Date of Award

January 2017

Document Type


Degree Name

Doctor of Philosophy (PhD)



First Advisor

Cheryl Terrance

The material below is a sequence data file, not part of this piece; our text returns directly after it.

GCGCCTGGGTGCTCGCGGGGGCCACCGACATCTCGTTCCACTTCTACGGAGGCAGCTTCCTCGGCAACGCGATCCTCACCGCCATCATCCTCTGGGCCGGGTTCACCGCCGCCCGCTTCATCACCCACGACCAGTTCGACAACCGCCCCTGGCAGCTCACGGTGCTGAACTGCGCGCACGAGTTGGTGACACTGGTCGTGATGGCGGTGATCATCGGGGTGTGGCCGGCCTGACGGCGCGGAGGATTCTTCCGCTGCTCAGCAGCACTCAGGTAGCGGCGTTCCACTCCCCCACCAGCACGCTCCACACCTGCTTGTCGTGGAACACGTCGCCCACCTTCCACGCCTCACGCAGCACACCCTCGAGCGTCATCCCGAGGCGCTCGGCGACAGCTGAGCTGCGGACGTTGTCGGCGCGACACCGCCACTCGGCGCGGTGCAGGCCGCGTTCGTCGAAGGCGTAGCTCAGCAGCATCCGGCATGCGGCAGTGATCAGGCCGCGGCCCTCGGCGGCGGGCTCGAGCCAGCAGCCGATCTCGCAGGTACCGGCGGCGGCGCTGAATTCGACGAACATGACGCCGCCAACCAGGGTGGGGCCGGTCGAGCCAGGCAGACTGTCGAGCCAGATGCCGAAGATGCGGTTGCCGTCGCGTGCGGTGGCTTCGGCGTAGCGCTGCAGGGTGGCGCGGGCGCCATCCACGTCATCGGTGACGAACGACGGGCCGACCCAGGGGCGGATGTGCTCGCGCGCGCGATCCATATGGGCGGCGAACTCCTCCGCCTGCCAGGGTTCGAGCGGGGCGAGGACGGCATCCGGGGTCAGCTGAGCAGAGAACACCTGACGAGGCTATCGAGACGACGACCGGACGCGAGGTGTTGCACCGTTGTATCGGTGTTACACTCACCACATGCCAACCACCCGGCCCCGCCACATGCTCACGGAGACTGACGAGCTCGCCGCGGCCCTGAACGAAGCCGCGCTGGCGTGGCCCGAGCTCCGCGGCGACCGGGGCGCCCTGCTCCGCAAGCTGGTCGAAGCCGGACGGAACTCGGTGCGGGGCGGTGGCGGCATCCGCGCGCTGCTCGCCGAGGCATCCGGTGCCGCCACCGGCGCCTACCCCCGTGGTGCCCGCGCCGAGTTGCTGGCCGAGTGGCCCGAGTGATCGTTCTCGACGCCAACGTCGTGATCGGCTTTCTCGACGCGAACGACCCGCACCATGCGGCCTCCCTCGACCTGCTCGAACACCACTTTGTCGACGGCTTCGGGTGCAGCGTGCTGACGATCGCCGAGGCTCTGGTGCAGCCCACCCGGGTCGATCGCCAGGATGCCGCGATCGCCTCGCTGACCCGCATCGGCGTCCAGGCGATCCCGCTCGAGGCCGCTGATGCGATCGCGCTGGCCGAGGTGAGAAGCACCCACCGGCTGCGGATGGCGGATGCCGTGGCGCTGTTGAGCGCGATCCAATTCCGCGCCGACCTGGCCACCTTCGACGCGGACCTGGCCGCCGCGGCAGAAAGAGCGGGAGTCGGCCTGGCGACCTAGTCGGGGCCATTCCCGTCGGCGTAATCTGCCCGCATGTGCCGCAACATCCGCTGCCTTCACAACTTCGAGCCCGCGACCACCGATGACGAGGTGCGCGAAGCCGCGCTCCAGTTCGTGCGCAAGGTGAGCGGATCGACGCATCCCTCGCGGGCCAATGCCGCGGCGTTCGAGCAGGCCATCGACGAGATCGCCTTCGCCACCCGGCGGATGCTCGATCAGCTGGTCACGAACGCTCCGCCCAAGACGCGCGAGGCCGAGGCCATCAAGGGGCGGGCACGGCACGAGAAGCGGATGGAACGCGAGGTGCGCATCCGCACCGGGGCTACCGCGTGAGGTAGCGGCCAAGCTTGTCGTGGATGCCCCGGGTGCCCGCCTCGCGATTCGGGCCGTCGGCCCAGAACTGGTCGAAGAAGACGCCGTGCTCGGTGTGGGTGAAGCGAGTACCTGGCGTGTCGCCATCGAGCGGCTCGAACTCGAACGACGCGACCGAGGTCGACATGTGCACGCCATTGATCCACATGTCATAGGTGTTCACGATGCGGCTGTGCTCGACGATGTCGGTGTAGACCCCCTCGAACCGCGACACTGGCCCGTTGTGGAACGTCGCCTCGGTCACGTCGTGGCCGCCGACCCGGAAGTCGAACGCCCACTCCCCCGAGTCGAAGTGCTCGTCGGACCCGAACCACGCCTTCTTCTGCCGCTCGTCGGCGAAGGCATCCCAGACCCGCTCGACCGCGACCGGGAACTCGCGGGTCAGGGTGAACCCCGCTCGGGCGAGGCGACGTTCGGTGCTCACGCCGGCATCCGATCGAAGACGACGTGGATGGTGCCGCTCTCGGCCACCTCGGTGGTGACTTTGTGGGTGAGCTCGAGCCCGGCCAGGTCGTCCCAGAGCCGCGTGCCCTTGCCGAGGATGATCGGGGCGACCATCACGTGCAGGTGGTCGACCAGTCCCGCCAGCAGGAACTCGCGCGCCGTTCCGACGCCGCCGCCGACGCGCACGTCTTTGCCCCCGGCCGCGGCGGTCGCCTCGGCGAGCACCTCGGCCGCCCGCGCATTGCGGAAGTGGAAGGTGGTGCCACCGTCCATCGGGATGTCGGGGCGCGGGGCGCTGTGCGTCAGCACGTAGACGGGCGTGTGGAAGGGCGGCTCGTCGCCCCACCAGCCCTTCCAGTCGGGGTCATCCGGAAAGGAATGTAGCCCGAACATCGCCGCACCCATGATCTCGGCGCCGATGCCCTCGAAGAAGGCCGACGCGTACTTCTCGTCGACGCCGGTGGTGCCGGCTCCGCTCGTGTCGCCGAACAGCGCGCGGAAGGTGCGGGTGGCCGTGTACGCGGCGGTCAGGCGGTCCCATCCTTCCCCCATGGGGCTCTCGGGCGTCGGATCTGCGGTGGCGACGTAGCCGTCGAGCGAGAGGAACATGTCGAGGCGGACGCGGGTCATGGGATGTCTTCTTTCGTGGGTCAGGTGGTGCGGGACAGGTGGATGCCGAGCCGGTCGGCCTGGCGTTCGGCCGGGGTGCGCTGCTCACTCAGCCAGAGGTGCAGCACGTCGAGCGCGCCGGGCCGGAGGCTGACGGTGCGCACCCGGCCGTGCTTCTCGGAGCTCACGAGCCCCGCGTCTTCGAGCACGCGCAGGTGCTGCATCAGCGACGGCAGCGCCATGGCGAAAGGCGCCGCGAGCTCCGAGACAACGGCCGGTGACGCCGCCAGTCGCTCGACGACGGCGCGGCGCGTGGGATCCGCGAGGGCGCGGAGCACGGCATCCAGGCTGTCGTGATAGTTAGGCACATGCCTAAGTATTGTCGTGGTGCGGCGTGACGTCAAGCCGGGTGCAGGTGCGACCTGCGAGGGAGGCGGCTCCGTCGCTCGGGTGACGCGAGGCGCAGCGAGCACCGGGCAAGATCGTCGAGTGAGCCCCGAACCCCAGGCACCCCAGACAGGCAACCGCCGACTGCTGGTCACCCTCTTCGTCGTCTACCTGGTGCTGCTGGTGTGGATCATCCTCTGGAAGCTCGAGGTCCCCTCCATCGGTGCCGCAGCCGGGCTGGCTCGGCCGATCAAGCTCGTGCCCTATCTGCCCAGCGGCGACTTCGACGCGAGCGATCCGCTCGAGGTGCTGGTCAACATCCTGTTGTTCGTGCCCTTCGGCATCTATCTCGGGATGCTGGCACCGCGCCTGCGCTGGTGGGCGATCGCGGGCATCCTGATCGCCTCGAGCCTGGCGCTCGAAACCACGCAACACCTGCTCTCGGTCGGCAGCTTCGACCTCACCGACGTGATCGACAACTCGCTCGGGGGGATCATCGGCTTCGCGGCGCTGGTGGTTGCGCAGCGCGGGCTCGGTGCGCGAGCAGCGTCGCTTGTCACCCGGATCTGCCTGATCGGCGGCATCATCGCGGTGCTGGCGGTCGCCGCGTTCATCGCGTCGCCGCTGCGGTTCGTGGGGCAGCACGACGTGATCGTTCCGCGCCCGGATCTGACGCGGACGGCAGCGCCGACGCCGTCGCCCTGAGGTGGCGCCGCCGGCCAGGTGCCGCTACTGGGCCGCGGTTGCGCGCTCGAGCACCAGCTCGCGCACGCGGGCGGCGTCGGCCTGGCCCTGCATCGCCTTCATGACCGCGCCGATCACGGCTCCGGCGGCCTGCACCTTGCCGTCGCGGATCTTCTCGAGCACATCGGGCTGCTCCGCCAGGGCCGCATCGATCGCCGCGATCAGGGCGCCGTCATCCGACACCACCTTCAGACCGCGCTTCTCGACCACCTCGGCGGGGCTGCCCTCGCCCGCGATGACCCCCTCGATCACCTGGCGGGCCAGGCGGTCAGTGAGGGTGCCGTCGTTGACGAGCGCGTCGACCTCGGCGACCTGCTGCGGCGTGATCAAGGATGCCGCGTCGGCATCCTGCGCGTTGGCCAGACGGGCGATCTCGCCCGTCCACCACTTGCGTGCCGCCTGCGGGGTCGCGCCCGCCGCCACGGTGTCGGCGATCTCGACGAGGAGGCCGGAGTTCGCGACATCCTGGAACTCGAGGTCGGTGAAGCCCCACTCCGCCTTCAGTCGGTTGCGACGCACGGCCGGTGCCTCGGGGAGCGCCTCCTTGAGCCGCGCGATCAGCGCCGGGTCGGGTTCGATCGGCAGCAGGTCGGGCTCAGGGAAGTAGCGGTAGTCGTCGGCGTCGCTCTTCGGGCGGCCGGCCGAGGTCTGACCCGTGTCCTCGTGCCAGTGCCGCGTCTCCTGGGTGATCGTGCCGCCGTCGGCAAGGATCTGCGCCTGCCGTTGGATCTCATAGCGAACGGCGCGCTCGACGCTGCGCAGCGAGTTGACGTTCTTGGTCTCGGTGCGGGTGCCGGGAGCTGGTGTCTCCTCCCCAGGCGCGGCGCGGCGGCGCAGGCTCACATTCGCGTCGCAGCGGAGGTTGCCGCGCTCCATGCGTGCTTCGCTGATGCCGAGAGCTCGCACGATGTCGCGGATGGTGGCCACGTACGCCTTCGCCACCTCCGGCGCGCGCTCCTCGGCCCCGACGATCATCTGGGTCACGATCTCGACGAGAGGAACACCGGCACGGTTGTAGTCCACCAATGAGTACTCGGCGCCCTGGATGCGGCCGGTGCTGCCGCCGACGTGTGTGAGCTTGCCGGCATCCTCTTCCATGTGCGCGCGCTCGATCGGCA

The sharing of sexually explicit messages or photographs, known as sexting, is on the rise. As a result, nonconsensual pornography, commonly referred to as revenge porn, is also increasing. Victims of nonconsensual pornography suffer a variety of negative consequences following the distribution of their photographs. Various case and victim characteristics of nonconsensual pornography cases may alter observer perceptions of these situations. This study utilized a mock police report describing a case in which a former romantic partner distributed nude photographs of the victim online without the victim’s consent. The police reports were identical, apart from manipulations of victim gender, victim weight, and the photo’s origination. Participants (n = 692) found the scenario to be more believable when the victim was female. Participants attributed more blame to the female victim, as opposed to the male victim, when a former partner took the nude photograph. Additionally, there was a significant interaction between victim gender and the victim’s responsibility for creating the nude photograph. This interaction revealed that the situation was perceived as more serious when the female victim took a nude photograph of herself than when the male victim took a nude photograph of himself. Women attributed a greater level of blame to the perpetrator, attributed less blame to the victim, and reported more sympathy for the victim than did men. Men were also more likely to endorse beliefs consistent with sexual double standards. Results suggest that extralegal factors, such as how the photograph originated, influence observers’ perceptions and decisions in cases of nonconsensual pornography, even though the law does not specify or discriminate based on these extra-legal factors. Implications are discussed.